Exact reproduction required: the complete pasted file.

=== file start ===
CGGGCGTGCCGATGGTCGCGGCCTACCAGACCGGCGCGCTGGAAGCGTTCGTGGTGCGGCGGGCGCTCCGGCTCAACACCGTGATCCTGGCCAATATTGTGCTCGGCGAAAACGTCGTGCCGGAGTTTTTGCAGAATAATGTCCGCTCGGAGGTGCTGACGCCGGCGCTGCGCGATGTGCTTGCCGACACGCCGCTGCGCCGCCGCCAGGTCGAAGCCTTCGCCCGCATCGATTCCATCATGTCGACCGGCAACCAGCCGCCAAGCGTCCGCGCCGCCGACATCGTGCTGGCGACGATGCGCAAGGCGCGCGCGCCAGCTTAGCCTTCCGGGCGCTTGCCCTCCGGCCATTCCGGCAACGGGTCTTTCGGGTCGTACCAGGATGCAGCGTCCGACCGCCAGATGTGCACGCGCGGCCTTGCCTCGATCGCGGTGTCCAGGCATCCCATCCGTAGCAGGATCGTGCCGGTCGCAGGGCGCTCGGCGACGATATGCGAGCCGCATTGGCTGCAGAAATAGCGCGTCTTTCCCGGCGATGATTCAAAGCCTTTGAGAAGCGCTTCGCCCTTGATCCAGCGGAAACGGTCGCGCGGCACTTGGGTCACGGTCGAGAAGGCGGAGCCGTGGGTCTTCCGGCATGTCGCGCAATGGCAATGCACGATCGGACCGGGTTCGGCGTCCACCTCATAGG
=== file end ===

CGGGCGTGCCGATGGTCGCGGCCTACCAGACCGGCGCGCTGGAAGCGTTCGTGGTGCGGCGGGCGCTCCGGCTCAACACCGTGATCCTGGCCAATATTGTGCTCGGCGAAAACGTCGTGCCGGAGTTTTTGCAGAATAATGTCCGCTCGGAGGTGCTGACGCCGGCGCTGCGCGATGTGCTTGCCGACACGCCGCTGCGCCGCCGCCAGGTCGAAGCCTTCGCCCGCATCGATTCCATCATGTCGACCGGCAACCAGCCGCCAAGCGTCCGCGCCGCCGACATCGTGCTGGCGACGATGCGCAAGGCGCGCGCGCCAGCTTAGCCTTCCGGGCGCTTGCCCTCCGGCCATTCCGGCAACGGGTCTTTCGGGTCGTACCAGGATGCAGCGTCCGACCGCCAGATGTGCACGCGCGGCCTTGCCTCGATCGCGGTGTCCAGGCATCCCATCCGTAGCAGGATCGTGCCGGTCGCAGGGCGCTCGGCGACGATATGCGAGCCGCATTGGCTGCAGAAATAGCGCGTCTTTCCCGGCGATGATTCAAAGCCTTTGAGAAGCGCTTCGCCCTTGATCCAGCGGAAACGGTCGCGCGGCACTTGGGTCACGGTCGAGAAGGCGGAGCCGTGGGTCTTCCGGCATGTCGCGCAATGGCAATGCACGATCGGACCGGGTTCGGCGTCCACCTCATAGG